ALBANY, N.Y. (AP) — Nursing homes and hospitals in New York can once again be held liable in lawsuits and criminal prosecutions for care provided to patients not being treated for COVID-19 under a law signed by Gov. Andrew Cuomo Monday.
Nursing homes, hospitals and other health care facilities were granted a broad legal shield to fend off lawsuits and criminal prosecutions over care provided to all patients during the pandemic in an April state budget provision that Cuomo and lawmakers approved and well-heeled hospital lobbyists said they drafted.
Nursing homes and hospitals will no longer have immunity for care not related to COVID-19 provided from now until the state’s COVID-19 emergency declaration ends.
New York is still shielding hospitals or nursing homes from immunity for the care they provide while treating or diagnosing patients with COVID-19, as long as the care was “impacted” by efforts to respond to the pandemic and comply with state directors.
New York’s immunity applied retroactively to the start of the pandemic, and didn’t protect nursing homes and hospitals from damages or harm caused by gross negligence, intentional criminal or reckless misconduct, or intentional infliction of emotional distress. And at a time when the virus raged in New York, the provision didn’t allow legal action for staffing or equipment shortages.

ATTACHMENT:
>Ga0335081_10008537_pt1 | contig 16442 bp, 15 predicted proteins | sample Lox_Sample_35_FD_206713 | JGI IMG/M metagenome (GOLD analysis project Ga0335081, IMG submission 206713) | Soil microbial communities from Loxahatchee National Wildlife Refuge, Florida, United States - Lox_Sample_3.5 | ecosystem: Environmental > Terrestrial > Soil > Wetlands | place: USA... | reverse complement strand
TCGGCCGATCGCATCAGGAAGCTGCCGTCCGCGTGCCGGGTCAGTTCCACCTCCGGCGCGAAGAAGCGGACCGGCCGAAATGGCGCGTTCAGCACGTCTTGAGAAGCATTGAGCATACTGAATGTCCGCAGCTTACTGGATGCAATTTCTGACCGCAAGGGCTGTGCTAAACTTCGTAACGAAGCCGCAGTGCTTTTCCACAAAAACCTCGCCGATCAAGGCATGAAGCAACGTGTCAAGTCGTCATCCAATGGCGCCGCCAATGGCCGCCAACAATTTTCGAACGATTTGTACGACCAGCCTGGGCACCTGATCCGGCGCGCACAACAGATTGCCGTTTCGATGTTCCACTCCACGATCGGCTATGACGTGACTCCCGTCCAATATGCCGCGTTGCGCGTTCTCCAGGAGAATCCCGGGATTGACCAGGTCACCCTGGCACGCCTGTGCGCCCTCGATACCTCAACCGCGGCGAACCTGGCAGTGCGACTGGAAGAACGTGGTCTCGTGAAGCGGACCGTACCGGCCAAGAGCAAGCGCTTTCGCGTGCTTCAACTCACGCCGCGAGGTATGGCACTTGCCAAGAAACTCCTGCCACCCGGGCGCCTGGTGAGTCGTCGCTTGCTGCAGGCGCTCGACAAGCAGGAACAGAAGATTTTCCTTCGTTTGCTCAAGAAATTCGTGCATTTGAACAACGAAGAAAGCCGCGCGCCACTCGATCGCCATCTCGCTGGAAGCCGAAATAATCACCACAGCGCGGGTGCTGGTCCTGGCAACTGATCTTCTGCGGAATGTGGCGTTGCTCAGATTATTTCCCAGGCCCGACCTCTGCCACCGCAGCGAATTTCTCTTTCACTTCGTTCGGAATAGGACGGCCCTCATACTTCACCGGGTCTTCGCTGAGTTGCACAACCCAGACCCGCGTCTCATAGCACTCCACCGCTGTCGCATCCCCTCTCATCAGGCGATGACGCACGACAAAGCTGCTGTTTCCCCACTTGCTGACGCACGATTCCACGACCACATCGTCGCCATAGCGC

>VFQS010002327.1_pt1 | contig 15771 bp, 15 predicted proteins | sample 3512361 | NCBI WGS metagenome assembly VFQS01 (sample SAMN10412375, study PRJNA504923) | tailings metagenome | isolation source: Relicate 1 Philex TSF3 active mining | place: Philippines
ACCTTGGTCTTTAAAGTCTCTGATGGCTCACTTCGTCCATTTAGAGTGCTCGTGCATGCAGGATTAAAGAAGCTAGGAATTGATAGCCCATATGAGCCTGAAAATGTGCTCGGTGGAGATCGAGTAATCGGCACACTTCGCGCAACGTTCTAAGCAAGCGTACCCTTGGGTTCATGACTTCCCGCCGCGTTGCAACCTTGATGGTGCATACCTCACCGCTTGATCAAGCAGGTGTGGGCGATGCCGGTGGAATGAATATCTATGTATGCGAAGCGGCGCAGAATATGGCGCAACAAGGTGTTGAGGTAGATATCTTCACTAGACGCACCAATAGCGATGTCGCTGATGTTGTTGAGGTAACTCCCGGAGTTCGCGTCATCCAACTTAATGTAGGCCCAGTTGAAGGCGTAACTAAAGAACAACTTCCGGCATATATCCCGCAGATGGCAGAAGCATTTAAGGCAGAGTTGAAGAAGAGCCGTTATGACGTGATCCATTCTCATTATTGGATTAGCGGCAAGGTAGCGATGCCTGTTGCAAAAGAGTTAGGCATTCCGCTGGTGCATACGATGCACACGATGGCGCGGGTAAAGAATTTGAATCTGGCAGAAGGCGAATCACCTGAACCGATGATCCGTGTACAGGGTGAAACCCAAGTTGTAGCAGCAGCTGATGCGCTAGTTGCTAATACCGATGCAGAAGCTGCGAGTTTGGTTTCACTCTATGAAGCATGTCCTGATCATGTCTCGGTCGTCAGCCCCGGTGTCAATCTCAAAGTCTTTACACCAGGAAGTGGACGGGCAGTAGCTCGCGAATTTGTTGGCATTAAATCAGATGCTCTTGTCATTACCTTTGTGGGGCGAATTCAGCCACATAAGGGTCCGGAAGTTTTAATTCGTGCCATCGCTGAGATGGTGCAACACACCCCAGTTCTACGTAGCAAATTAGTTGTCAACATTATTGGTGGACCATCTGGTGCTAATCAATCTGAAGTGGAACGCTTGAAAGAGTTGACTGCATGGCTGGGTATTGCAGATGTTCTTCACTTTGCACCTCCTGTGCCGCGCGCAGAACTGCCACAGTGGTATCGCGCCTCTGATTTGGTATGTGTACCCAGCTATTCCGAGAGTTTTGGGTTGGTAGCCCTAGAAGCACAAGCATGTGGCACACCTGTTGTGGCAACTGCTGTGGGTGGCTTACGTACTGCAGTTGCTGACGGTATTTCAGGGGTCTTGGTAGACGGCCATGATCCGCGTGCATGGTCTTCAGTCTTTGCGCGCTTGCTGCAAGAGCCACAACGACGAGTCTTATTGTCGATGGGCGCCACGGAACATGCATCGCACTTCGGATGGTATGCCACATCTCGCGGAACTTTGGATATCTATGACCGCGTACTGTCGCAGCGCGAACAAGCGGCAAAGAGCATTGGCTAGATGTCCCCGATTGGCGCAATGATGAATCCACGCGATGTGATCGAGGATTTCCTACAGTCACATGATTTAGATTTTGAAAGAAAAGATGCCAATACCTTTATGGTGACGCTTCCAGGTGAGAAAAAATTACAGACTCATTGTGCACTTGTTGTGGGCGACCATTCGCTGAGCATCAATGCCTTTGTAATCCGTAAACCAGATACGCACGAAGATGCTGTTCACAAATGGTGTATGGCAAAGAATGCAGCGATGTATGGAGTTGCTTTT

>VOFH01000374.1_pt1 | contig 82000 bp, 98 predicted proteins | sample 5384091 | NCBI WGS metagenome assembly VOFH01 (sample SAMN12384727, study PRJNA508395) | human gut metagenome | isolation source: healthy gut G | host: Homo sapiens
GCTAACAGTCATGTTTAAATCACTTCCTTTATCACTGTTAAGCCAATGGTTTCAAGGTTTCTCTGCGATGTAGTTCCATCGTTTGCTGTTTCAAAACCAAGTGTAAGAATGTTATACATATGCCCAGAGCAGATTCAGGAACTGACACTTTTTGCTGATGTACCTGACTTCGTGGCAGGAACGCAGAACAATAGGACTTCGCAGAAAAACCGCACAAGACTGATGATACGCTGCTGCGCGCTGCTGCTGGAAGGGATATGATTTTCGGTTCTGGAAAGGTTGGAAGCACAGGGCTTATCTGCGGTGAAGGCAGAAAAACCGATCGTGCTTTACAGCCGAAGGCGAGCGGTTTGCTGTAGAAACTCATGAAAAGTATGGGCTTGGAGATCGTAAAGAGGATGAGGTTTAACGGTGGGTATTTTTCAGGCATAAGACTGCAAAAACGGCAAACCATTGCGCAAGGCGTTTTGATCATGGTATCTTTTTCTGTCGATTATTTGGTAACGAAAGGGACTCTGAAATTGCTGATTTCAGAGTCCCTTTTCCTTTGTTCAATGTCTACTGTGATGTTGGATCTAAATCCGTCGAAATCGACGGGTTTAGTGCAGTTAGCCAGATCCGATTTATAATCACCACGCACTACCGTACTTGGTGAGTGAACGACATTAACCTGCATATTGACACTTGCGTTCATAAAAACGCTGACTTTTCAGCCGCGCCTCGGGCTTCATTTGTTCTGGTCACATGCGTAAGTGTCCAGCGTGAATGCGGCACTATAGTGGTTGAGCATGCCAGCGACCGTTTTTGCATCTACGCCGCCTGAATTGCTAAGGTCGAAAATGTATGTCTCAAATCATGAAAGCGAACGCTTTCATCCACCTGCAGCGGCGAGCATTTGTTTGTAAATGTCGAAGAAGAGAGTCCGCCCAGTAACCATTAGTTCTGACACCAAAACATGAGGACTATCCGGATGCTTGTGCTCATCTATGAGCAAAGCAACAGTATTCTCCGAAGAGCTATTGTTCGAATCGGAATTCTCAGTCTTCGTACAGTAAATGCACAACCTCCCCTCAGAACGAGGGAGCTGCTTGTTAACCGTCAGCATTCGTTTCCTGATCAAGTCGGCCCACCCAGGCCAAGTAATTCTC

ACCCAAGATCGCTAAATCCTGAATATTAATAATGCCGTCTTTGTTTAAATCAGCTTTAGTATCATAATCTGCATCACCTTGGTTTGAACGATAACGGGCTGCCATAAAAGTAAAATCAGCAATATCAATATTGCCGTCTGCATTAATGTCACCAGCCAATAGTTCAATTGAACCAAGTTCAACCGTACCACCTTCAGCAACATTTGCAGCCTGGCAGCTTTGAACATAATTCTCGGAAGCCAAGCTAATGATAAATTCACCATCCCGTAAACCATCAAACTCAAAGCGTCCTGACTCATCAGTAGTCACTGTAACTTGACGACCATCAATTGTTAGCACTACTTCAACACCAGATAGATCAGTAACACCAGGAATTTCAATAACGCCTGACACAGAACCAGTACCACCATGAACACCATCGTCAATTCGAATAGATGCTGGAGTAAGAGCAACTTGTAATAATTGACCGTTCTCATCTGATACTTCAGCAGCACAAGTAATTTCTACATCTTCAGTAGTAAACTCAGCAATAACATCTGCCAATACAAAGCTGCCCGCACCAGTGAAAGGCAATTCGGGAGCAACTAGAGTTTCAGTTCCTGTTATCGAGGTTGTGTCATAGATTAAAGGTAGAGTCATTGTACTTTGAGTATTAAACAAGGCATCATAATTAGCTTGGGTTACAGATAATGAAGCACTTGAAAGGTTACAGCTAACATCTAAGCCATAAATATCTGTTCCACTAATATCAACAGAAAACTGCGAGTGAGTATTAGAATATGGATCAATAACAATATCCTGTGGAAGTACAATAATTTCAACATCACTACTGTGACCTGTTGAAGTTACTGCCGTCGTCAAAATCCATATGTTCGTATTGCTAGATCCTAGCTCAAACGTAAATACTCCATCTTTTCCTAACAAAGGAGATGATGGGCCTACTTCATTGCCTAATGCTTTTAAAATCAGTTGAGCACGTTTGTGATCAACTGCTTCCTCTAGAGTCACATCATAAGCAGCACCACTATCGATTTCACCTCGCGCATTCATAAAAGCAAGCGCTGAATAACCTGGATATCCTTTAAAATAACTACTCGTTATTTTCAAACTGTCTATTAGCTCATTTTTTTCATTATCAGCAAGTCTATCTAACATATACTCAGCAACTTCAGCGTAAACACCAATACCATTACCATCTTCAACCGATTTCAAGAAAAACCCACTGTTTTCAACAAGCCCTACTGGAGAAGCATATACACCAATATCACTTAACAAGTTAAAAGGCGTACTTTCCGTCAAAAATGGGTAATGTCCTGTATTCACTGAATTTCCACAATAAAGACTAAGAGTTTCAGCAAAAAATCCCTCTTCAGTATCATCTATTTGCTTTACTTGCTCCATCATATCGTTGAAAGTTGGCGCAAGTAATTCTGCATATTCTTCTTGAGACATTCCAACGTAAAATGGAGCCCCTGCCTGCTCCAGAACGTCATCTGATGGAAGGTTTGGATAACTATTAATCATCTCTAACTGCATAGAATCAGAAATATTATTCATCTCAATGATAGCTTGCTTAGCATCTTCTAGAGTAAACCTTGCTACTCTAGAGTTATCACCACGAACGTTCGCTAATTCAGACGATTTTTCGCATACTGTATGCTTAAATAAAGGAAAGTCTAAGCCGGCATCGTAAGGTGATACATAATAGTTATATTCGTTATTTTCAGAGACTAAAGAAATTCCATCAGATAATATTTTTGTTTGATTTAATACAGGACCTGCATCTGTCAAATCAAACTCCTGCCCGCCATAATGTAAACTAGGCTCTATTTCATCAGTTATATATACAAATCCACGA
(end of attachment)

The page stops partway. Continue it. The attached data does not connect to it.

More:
But now, with the virus surge tamed and the state reckoning with the nation’s highest death toll — more than 25,000 confirmed coronavirus fatalities statewide, including nearly 6,600 in nursing homes and other long-term care facilities — many lawmakers had second thoughts.
Advocacy groups representing nursing home residents, plaintiffs’ lawyers and several lawmakers argued New York’s immunity law was much too broad and made it too difficult to hold the homes accountable and benefited them at the expense of their vulnerable residents.
The new law doesn’t go as far as some backers originally sought. AARP State Director Beth Finkel urged New York to fully repeal legal immunity for nursing homes, retroactive to the start of the pandemic.
“If anything, they need this right now more than ever; for much of the pandemic, families and long-term care ombudsmen were barred from visiting and nursing home inspections were halted,” Finkel said. “There were literally no objective eyes watching what was happening in these facilities, while the facilities were let off the legal hook for any abuse, neglect and substandard care.”
Nursing homes and hospitals have criticized the push to roll back immunity. Some say it could hamper care during potential future coronavirus surges that could again stretch health care to the limits, with volunteers and medical students caring for patients in makeshift hospitals.
At least 15 states have provided health facilities and/or providers some safeguard from lawsuits arising from the coronavirus crisis, but New York went unusually far.
The legislation was uncommon in applying to both lawsuits and criminal prosecutions during the COVID-19 emergency.
Lawmakers promise they’ll take more steps to pursue accountability for New Yorkers.
“This bill is only a first step, however, and we must take further action to hold to account any malfeasance that occurred during the height of the COVID-19 crisis,” reads an online summary of the bill posted on the state Senate’s website.